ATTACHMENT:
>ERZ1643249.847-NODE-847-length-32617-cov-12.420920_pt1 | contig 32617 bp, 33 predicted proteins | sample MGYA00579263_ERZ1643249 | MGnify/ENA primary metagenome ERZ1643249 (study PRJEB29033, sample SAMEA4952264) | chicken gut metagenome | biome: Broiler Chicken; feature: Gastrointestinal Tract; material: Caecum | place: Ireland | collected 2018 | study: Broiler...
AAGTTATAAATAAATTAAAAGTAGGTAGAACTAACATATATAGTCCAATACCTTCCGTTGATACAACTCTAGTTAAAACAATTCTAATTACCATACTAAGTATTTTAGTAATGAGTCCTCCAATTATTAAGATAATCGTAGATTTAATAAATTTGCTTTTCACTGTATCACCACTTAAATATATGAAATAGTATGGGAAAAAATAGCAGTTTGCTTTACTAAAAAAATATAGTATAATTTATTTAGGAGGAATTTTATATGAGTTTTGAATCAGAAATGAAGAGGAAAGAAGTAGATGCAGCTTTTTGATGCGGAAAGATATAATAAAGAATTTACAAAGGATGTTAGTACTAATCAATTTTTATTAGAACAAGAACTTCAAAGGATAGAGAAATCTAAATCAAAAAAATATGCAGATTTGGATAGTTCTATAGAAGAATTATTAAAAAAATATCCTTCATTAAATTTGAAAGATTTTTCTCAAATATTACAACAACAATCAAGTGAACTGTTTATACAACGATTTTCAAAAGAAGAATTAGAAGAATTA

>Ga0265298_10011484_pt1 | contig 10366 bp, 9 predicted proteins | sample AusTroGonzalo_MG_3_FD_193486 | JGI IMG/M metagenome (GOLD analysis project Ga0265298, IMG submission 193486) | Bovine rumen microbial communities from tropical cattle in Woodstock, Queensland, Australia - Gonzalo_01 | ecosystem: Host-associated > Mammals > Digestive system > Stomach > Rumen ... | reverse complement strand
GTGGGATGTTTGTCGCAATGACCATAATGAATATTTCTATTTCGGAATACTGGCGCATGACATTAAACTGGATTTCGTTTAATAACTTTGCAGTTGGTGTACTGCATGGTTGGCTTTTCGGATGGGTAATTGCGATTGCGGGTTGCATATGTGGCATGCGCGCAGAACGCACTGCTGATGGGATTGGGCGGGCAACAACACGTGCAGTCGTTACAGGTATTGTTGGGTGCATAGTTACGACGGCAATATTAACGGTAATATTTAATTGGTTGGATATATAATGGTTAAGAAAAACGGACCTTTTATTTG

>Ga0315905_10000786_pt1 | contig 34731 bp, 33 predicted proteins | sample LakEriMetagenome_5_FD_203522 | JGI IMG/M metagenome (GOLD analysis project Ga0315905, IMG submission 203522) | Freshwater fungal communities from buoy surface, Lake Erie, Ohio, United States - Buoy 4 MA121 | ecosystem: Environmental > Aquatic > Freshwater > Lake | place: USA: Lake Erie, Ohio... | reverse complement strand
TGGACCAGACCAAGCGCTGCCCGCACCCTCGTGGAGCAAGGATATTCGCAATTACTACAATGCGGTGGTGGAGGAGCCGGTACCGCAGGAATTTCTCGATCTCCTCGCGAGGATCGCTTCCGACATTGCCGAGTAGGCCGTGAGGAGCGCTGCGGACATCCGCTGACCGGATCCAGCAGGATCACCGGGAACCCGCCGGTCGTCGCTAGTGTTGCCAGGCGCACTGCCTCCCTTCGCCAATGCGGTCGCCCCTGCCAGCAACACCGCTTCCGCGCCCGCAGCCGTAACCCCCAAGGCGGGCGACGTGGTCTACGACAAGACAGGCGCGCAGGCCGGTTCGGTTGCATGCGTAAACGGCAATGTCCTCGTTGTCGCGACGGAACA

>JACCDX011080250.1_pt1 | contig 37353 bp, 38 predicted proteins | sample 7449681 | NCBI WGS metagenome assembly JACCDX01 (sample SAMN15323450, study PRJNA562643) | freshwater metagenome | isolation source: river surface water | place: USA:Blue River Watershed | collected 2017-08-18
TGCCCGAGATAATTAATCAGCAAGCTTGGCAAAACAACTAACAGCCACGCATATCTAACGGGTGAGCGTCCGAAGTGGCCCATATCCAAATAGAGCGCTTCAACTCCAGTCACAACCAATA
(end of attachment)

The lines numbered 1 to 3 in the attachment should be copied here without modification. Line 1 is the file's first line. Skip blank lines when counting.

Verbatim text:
>ERZ1643249.847-NODE-847-length-32617-cov-12.420920_pt1 | contig 32617 bp, 33 predicted proteins | sample MGYA00579263_ERZ1643249 | MGnify/ENA primary metagenome ERZ1643249 (study PRJEB29033, sample SAMEA4952264) | chicken gut metagenome | biome: Broiler Chicken; feature: Gastrointestinal Tract; material: Caecum | place: Ireland | collected 2018 | study: Broiler...
AAGTTATAAATAAATTAAAAGTAGGTAGAACTAACATATATAGTCCAATACCTTCCGTTGATACAACTCTAGTTAAAACAATTCTAATTACCATACTAAGTATTTTAGTAATGAGTCCTCCAATTATTAAGATAATCGTAGATTTAATAAATTTGCTTTTCACTGTATCACCACTTAAATATATGAAATAGTATGGGAAAAAATAGCAGTTTGCTTTACTAAAAAAATATAGTATAATTTATTTAGGAGGAATTTTATATGAGTTTTGAATCAGAAATGAAGAGGAAAGAAGTAGATGCAGCTTTTTGATGCGGAAAGATATAATAAAGAATTTACAAAGGATGTTAGTACTAATCAATTTTTATTAGAACAAGAACTTCAAAGGATAGAGAAATCTAAATCAAAAAAATATGCAGATTTGGATAGTTCTATAGAAGAATTATTAAAAAAATATCCTTCATTAAATTTGAAAGATTTTTCTCAAATATTACAACAACAATCAAGTGAACTGTTTATACAACGATTTTCAAAAGAAGAATTAGAAGAATTA

>Ga0265298_10011484_pt1 | contig 10366 bp, 9 predicted proteins | sample AusTroGonzalo_MG_3_FD_193486 | JGI IMG/M metagenome (GOLD analysis project Ga0265298, IMG submission 193486) | Bovine rumen microbial communities from tropical cattle in Woodstock, Queensland, Australia - Gonzalo_01 | ecosystem: Host-associated > Mammals > Digestive system > Stomach > Rumen ... | reverse complement strand